You will make mistakes, she will have accidents or health issues that you will look back on and think Oh I should have done thus and such. That's all a part of living. But what you do Most of the time will hopefully carry her and you through her more cognitive years. Remember that the time to get her more care is when she needs it and/or when you need it. Try to get another family member involved, you never know when you could have an emergency and not be able to care for either your aunt or your husband. I can't tell you how much stress it has taken off of me to have that extra layer of care....it feels like for both of us. Make sure to take care of yourself. You are the most important person in many lives.
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Beingblessed it just depends on how her dementia in your aunt is presenting itself. My mom had dementia and cognitive decline and it showed up as a lack of short-term memory and a general decline of her problem-solving skills. She couldn't remember anything and repeated herself constantly. She'd write something down and forget where she wrote it. I tried various ways to help her and they were about 99% futile.

But, my mom lived in Independent Living on her own until she died at 97.5. I talked to her twice a day, took her all of her food (she'd microwave it), fixed her meds, took her to doc's appts, etc. She never lost her understanding about how most things or people worked, so I wasn't worried about her burning her apt down or letting strangers in. But she was in a more controlled environment than living in a house by herself.

What she did need help with daily was taking her meds. She told me she was taking them and she wasn't - she couldn't remember. She wound up with a clot in her foot. So from that point on, I had people come in 2X a day to give her her meds. But beyond that, she was able to stay by herself with a LOT of help from me.

I learned to figure out when she was telling me what I wanted to hear (just like a little kid). So I was very tuned into her and her daily environment and watched her like a hawk to make sure she was safe. I'm just happy that she didn't have to go to a higher level of care, as she valued her independence. You've really got your hands full with two loved ones with dementia.

You might go to youtubedotcom and watch Teepa Snow videos about dealing with folks with dementia. Hers are more Alzheimers focused, which is a tougher situation than I had with my mom. But it's all good info to have. {{{Hugs}}}
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Thanks so much for all your inputs. It's nice hearing from others that have experienced some what of that same situation. I just never want to over look anything that could be dangerous to her or my husband. At times I feel like I'm drowning but I'm strong and pop my head back out and start swimming again... Thanks again..
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I'm so sorry to hear you're going through this. Caring for two people with dementia is going to get difficult very quickly. I'm glad you're taking a class to help understand this disease.

You may have already done this stuff but it's important to be prepared with all the legal stuff, poa, wills, end of life, care facility and financial planning. Will you be responsible for you aunts care as well as your husband?
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Beingblessed, you really do have your hands full. Caring for someone, even though, they don't live with you, is still a great amount of work. I'm sure you know that.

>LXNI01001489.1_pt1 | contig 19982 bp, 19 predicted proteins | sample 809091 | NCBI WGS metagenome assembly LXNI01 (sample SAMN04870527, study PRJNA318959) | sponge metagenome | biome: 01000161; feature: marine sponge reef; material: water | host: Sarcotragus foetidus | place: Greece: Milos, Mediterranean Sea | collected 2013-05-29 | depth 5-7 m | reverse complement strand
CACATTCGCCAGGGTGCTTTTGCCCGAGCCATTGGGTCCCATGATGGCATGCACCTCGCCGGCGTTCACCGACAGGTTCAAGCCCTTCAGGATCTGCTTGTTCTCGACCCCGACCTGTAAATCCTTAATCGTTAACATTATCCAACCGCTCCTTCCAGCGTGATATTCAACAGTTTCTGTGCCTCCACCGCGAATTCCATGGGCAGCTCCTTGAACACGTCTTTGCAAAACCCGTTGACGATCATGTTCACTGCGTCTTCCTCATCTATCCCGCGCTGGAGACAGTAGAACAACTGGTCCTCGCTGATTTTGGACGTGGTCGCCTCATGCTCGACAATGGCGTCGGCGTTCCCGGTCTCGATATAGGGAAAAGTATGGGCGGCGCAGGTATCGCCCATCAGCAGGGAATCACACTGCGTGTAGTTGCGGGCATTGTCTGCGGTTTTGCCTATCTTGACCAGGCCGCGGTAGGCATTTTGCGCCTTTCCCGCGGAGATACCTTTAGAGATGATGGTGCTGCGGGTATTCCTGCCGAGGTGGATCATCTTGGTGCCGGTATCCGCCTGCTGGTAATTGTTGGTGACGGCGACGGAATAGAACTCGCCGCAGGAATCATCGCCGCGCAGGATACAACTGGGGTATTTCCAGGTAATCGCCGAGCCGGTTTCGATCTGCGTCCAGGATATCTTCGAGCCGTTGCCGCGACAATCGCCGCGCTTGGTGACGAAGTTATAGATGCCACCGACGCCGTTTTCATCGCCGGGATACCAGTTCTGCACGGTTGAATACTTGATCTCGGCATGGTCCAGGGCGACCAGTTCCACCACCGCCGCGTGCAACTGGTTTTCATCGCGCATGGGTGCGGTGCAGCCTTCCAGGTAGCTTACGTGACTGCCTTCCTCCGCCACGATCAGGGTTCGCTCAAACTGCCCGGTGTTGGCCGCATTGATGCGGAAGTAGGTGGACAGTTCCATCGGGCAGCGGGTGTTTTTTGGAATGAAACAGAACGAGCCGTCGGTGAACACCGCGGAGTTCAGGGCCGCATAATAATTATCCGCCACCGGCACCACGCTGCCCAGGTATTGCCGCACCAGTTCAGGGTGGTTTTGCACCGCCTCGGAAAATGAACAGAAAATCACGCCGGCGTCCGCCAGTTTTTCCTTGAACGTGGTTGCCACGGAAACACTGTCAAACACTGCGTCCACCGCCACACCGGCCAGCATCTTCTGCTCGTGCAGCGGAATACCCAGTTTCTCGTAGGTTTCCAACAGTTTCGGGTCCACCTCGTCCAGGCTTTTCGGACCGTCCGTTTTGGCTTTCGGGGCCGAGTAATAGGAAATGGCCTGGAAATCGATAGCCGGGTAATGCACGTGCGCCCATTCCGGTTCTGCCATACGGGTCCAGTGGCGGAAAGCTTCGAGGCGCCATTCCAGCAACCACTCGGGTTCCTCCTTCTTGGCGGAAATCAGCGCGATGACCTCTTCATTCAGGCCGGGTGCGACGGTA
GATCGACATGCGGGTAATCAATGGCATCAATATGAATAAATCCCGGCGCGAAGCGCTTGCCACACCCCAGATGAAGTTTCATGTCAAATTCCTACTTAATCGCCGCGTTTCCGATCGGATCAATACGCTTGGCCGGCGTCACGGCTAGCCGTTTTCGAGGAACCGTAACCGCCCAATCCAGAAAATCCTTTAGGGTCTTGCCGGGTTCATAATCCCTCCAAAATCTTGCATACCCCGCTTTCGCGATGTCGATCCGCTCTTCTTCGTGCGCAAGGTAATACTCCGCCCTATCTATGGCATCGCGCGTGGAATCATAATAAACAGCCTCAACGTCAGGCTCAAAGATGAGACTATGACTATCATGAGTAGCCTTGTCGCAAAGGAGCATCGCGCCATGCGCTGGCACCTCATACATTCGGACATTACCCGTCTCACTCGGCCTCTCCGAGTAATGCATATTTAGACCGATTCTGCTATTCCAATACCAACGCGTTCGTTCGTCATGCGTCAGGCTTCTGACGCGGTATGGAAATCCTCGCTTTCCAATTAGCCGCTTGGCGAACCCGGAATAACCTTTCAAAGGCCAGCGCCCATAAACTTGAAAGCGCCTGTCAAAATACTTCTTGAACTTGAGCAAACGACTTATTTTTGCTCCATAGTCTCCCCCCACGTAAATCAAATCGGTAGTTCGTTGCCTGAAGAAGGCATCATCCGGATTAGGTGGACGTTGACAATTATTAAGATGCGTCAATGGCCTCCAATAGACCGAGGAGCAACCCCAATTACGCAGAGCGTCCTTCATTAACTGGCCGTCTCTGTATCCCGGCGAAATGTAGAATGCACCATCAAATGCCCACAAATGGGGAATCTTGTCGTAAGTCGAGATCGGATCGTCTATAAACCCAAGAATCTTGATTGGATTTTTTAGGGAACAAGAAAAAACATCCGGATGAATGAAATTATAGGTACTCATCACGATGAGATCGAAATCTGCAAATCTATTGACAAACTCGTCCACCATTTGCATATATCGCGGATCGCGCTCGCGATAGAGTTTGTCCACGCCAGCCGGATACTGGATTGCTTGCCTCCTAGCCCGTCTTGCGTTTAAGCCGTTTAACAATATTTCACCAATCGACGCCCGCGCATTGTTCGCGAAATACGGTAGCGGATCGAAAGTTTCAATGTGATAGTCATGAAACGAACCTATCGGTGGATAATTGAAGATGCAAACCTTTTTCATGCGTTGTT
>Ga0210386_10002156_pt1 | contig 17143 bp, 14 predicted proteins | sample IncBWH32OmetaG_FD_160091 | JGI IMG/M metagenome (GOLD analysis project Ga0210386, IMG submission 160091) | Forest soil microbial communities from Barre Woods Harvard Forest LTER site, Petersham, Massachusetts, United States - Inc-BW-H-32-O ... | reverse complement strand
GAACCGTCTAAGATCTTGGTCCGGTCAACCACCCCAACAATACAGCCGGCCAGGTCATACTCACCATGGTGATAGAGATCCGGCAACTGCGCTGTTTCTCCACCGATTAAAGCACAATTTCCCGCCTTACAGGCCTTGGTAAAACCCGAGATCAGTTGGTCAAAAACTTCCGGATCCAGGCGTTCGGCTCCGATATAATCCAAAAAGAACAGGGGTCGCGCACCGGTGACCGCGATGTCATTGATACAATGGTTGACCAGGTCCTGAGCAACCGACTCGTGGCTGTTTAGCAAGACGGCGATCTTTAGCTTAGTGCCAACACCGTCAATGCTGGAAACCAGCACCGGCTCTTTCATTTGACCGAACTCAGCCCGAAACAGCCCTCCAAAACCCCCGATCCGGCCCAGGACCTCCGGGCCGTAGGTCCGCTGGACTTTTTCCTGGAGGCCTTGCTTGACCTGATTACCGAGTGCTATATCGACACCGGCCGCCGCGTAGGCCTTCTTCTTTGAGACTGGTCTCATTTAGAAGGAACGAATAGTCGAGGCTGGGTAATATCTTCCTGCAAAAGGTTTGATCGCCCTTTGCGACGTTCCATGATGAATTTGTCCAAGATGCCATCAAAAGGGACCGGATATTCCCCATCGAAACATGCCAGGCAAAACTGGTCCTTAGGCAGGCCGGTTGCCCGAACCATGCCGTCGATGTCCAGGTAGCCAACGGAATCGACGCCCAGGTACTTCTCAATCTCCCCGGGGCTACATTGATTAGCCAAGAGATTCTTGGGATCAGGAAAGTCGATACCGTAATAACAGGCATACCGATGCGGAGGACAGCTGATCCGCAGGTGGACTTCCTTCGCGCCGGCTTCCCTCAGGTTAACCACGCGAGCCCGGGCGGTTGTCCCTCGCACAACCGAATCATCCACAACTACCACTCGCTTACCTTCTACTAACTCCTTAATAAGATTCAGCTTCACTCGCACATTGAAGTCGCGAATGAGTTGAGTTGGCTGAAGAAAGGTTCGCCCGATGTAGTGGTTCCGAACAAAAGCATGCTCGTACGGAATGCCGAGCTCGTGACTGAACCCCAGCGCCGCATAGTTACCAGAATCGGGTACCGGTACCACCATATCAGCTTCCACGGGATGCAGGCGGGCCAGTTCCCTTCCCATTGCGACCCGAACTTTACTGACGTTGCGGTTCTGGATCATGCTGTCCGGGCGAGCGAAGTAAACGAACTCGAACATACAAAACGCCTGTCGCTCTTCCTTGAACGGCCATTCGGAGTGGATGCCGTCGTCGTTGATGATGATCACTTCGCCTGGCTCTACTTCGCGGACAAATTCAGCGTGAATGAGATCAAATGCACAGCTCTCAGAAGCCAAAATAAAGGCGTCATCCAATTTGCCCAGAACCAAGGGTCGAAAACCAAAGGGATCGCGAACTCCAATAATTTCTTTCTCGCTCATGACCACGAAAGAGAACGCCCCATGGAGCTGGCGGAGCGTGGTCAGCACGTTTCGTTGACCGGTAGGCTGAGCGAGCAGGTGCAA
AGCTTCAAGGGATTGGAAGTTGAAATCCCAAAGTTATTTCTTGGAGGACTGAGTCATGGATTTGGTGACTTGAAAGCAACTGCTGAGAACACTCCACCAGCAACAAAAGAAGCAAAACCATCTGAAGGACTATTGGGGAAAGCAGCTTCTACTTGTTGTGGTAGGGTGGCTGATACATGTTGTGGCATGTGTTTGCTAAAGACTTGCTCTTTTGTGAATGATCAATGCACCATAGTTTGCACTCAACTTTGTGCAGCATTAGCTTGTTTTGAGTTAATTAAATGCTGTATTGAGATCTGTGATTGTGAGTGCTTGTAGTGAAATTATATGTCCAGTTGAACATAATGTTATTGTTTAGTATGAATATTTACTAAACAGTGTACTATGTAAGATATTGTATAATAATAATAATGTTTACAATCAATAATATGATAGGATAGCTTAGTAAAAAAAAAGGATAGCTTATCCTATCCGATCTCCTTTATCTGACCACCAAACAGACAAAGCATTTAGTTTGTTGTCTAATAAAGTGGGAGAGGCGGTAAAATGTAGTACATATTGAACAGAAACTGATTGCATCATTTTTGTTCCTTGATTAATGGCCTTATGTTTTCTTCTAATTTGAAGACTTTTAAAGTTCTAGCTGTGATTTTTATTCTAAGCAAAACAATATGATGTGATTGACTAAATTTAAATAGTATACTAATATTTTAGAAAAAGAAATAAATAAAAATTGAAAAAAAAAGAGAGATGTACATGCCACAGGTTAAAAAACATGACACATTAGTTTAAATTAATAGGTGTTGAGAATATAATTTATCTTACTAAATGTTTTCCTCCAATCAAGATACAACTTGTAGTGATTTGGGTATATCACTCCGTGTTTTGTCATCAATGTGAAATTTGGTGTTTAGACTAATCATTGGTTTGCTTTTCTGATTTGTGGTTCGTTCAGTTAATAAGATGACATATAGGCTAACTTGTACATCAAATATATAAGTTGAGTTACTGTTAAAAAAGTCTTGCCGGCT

I have read that except for the early stages of dementia, it's too risky for someone to live alone. I found that with my LO after the fact. When we realized it, she was not faring well.

It seems like you must see your aunt every day. I'd keep in mind that with the progression of the condition, they can do things like eat spoiled food, consume non-food items that can make them ill, like cleaners, mistake medication, misuse electrical appliances in a way that is dangerous, allow strangers into the home (they lose their filter and may mistaken the person for a friend or neighbor), provide personal or financial information to a caller or stranger at the door, and hurt herself and not be able to remember how to call for help. I know some people with dementia who fall, but, forget how to use their medical alert button. They may also stop bathing or properly cleaning themselves in the bathroom. They forget how to do this or just aren't aware that they aren't doing it.

My LO tried to put metal in the microware. She had forgotten safety rules. I had removed all scissors, knives, small electrical appliances.

I'd also consider how she's feeling emotionally. My LO could tell things were changing in her brain and it scared her. She felt like she was in a dream. She wanted me around to reassure her she was okay, so there were many phone calls. So, even though, my LO initially scoffed at AL, she did go, because I think she was afraid to be alone. It became too frightening, without having someone there to care for her and she knew it.
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Wow, you have a tough road. I'm so sorry. My mom lives with me and she has dementia. I too struggle with frustration. You're right, we have to work on our reactions. My mom is home during the day while I'm at work and one of my greatest fears is that I won't know when it is time for help. I rely a lot on her doctor's opinions and also just my interacting with her on a daily basis. So far she has not done anything that would make me feel she is in danger. She stays in the house, lets the dogs in and out and watches TV mostly. She does some light housework. I've found she responds well to having little tasks and she wants to feel needed, which really don't we all? I want her to be as independent and as "adult" as long as it is possible for her to be and so far it is working. It is frustrating, but it is also very rewarding. I feel blessed to be able to share this time with my mom and to be able to stock up on so many memories that I know some day I will need. When she looks at me and tells me I'm the best thing she ever did, well, it is all worth it to me. Good luck and you're doing a wonderful thing. Try not to forget that.